The weather in NYC was miserable this weekend, especially Saturday. Heavy, steady rain accompanied by strong wind, made for a rough day. Ordinary inclement weather is usually good for attendance and business at shows, but awful weather can have a negative effect. Attendance was down from the previous show, but still decent. The show didn’t have its usual buzz and snap. Business was off on Saturday from the previous show, but not drastically.

Very attractive Gallé 10-inch scenic vase

Very attractive Gallé 10-inch scenic vase

Sunday’s weather was slightly improved — just nasty, but not raining cats and dogs and not nearly as windy. Attendance got off to a very slow start because the show opened at 10 AM. There is no good reason whatsoever for a show to open at 10 AM on a Sunday, especially with the change to Daylight Savings Time. Everyone’s body clock told them it was 9 AM. Anyway, most people sleep late on Sunday. For the first hour and a half, dealers were all sitting around waiting for the first person to come and ask a question. Everyone would do the same business if the show hours were 11 AM – 5 PM on Sunday and the dealers would all be elated. (Hello Irene. [Irene Stella is the promoter of the show.] How about it?)

Superior quality Tiffany 12-inch blue Favrile vase with green hearts and vines

Superior quality Tiffany 12-inch blue Favrile vase with green hearts and vines

Business picked up a little on Sunday, but overall sales were somewhat disappointing. Sales were diverse at the show, with Tiffany, Quezal, Gallé, Daum, and Icart garnering the most interest. In speaking to several other exhibitors, most were satisfied with their results, but none were ebullient.

Now here’s something not to do at a show. Les Fisher, an Italian restaurant owner from the south shore of Long Island, came into my booth on Saturday. He decided to buy an expensive Art Nouveau bronze, and after a bit of negotiation, he agreed to purchase it if I gave him time to pay it off. I do that with lots of people, so I had no problem with the arrangements. He shook my hand, told me he would be in on Sunday, not only with a significant deposit, but lunch from his restaurant. Very nice. The only problem is that Les never showed up, never called, and never answered two phone calls. Not only is that not nice, but irresponsible, inconsiderate and rude. The item was marked sold for several hours and as a result, might possibly have resulted in the loss of the sale to another client. The courtesy of a phone call would have been the least that he should have done.

I’m taking a lot of time to add new items to my website. I’ve already listed new items under Gallé glass, Daum Nancy glass, Tiffany Studios glass and Marblehead pottery, to name a few. Please take a look, as every day I’m adding more. Click on this link chasenantiques.com.

Please send me your suggestions or questions about art glass, lamps, Louis Icart, shows, auctions, etc. If it’s interesting, I’ll answer your question in a future blog entry.

The NYC Pier Show is coming this weekend, March 13-14, 2010

The NYC Pier Show, March 13-14, 2010

The NYC Pier Show, March 13-14, 2010

There are only a few shows each year that get people excited. The NYC Pier Show is one of them and it’s coming this weekend, Saturday and Sunday, March 13-14. Last fall’s show was a resounding success with incredible attendance. I haven’t seen the aisles as packed in years. It appears that the antiques business in general seems to be a leading indicator of the direction of the entire economy, and that’s up. On the New York Stock Exchange, Sotheby’s stock is near a multi-year high.

16 inch Tiffany Favrile Jack-in-the-Pulpit vase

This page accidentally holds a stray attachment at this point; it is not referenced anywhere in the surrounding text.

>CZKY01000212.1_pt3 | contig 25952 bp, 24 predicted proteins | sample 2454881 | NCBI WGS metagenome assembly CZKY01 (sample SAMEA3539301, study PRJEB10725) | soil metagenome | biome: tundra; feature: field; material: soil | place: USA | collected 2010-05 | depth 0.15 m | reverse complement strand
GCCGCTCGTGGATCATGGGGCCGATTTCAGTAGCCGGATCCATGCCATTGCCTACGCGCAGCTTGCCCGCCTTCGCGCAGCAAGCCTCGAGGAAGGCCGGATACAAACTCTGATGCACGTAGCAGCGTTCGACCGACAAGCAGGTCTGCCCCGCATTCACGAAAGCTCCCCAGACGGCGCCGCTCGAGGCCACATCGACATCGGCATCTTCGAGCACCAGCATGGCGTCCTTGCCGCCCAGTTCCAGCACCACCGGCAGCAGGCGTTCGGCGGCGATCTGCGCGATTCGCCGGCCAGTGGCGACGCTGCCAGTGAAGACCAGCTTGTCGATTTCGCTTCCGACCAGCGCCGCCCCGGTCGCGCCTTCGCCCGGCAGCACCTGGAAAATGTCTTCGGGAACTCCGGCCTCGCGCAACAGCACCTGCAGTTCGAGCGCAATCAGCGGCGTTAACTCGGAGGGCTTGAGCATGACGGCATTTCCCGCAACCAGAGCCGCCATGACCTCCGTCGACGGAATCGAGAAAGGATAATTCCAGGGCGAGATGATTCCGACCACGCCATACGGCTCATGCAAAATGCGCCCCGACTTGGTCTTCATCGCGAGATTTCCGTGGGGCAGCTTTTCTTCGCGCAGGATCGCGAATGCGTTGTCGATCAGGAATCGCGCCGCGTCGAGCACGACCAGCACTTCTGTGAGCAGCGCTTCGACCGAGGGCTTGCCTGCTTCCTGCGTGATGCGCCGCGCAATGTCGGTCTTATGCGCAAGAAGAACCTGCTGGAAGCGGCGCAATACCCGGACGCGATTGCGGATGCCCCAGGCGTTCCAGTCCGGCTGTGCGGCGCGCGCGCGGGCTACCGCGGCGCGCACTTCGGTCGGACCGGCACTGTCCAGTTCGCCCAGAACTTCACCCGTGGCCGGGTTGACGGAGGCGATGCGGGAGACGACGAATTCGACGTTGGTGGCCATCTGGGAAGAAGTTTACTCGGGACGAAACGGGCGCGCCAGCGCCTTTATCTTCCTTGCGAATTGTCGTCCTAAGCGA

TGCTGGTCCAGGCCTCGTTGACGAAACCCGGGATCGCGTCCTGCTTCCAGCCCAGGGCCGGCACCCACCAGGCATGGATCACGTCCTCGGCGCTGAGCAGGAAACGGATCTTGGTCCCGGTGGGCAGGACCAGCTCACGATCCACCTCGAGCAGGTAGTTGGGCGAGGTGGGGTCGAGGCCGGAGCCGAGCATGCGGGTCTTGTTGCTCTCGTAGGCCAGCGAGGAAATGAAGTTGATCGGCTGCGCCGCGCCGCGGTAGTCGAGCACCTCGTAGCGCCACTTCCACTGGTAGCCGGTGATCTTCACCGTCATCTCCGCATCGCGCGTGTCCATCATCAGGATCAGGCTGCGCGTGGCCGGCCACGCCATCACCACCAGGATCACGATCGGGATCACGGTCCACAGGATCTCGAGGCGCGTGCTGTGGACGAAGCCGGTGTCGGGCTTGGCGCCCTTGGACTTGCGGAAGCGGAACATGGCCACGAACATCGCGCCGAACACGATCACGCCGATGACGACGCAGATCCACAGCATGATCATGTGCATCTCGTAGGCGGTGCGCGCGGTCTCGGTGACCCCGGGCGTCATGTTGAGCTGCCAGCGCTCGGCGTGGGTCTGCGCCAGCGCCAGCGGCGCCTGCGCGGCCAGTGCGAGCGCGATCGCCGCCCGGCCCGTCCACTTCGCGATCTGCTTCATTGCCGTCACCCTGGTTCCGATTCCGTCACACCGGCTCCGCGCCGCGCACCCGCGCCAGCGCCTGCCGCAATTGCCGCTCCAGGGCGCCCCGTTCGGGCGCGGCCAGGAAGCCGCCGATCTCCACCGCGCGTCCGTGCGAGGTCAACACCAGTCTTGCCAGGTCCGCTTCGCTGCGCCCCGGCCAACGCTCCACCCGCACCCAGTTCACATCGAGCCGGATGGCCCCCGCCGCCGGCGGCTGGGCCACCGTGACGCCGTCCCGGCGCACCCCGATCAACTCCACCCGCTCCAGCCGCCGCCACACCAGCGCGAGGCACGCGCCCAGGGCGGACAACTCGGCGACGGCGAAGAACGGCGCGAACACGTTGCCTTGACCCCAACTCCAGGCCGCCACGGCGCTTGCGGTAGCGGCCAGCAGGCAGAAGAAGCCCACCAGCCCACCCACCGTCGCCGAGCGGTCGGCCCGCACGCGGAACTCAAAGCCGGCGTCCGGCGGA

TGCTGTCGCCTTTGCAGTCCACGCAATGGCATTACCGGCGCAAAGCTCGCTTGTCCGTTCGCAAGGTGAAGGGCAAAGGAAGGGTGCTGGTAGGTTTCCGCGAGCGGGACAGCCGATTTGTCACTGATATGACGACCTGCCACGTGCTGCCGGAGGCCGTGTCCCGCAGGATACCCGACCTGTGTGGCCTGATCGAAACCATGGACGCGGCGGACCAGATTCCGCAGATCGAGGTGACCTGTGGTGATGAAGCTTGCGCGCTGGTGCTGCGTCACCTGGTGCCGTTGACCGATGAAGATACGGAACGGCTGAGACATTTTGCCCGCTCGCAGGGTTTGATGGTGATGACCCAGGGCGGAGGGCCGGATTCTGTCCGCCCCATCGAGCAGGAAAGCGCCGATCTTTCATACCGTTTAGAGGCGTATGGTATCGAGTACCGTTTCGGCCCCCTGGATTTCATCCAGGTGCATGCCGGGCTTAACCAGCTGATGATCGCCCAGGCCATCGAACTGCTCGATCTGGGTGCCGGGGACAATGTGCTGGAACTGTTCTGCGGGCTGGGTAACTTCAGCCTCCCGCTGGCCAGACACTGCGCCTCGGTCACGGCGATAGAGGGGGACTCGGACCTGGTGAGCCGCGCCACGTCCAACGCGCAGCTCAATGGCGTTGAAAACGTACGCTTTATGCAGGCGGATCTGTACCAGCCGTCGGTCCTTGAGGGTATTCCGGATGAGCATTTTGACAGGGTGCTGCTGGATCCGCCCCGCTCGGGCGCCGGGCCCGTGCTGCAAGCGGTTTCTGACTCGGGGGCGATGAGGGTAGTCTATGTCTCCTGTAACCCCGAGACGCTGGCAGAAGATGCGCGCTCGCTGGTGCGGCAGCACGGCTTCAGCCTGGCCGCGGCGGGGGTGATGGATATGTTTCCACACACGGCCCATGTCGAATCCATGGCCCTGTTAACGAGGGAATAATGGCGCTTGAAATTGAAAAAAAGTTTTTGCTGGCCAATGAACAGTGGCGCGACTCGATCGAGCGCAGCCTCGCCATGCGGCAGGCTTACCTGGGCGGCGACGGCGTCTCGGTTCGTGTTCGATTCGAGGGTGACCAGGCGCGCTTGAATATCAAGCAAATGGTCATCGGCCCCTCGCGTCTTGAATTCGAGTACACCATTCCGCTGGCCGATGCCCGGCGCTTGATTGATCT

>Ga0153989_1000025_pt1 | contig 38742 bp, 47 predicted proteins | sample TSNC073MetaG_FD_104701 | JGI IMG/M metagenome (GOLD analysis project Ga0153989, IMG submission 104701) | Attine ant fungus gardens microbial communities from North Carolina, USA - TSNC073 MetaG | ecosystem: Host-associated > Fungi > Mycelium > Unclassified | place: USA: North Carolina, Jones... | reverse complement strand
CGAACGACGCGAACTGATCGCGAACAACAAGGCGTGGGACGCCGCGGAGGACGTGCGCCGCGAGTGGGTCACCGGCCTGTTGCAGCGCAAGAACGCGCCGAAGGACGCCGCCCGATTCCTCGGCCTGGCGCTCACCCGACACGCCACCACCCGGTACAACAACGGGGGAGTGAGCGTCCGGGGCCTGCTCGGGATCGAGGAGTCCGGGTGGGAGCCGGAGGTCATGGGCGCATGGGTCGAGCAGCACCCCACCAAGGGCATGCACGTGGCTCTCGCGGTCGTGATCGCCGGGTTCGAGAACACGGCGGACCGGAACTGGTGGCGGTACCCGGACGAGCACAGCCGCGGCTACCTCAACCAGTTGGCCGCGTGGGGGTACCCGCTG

16 inch Tiffany Favrile Jack-in-the-Pulpit vase

What’s so special about the show? Mostly it’s great fun, because there’s an enormously eclectic group of dealers from high end Tiffany glass and lamps (that would be me) to vintage clothing and everything in-between. The expenses for exhibitors at this show are quite reasonable for the level of exposure. It allows many interesting dealers to exhibit, who might not otherwise be able to afford to exhibit at fancier shows. The show is frequented by many decorators who find the most unusual items at the show for their clients. Buyers fly into town from all over the world, including Japan and Europe. It’s a great excuse to come to New York and enjoy the show and the city. You won’t regret it! And wait until you see some of the characters who attend. They’re a hoot!

Wonderful Tiffany Favrile 12 inch decorated vase

Wonderful Tiffany Favrile 12 inch decorated vase

I’m bringing lots of new acquisitions that are special. How about a 12″ blue decorated Tiffany Favrile vase of the finest quality? A Tiffany Jack-in-the-Pulpit vase? Or an Argy-Rousseau Poppy vase? This is just a taste of the wonderful items I’m bringing.

I’m taking a lot of time to add new items to my website. I’ve already listed new items under Gallé glass (including a blownout vase), Daum Nancy glass and Tiffany Studios glass. Soon I’ll be adding pottery by Newcomb College, Marblehead and Rookwood. Please take a look, as every day I’m adding more. Click on this link chasenantiques.com.

Please send me your suggestions or questions about art glass, lamps, Louis Icart, shows, auctions, etc. If it’s interesting, I’ll answer your question in a future blog entry.

Pate-de-verre French glass by A. Walter and Argy-Rousseau, part II

The same Argy-Rousseau Cicada pendant in two color variations, Catalogue Raisonné No. 23.30

The same Argy-Rousseau Cicada pendant in two color variations, Catalogue Raisonné No. 23.30

French pâte-de-verre (pronounced pot, as in pot of stew) glass is amongst the most highly collectible of all French glass. Joseph-Gabriel Argy-Rousseau was one of the early proponents of this style of glass. He designed the original models from which the molds were made for the actual production of the glassware. Once the mold was made, it was possible to produce multiple examples of the same item. However, no two items were identical, as the mold was refilled with glass powders by hand, producing color variations. Many times, totally different colors were intentionally used, so the same model item can be found in completely different colors.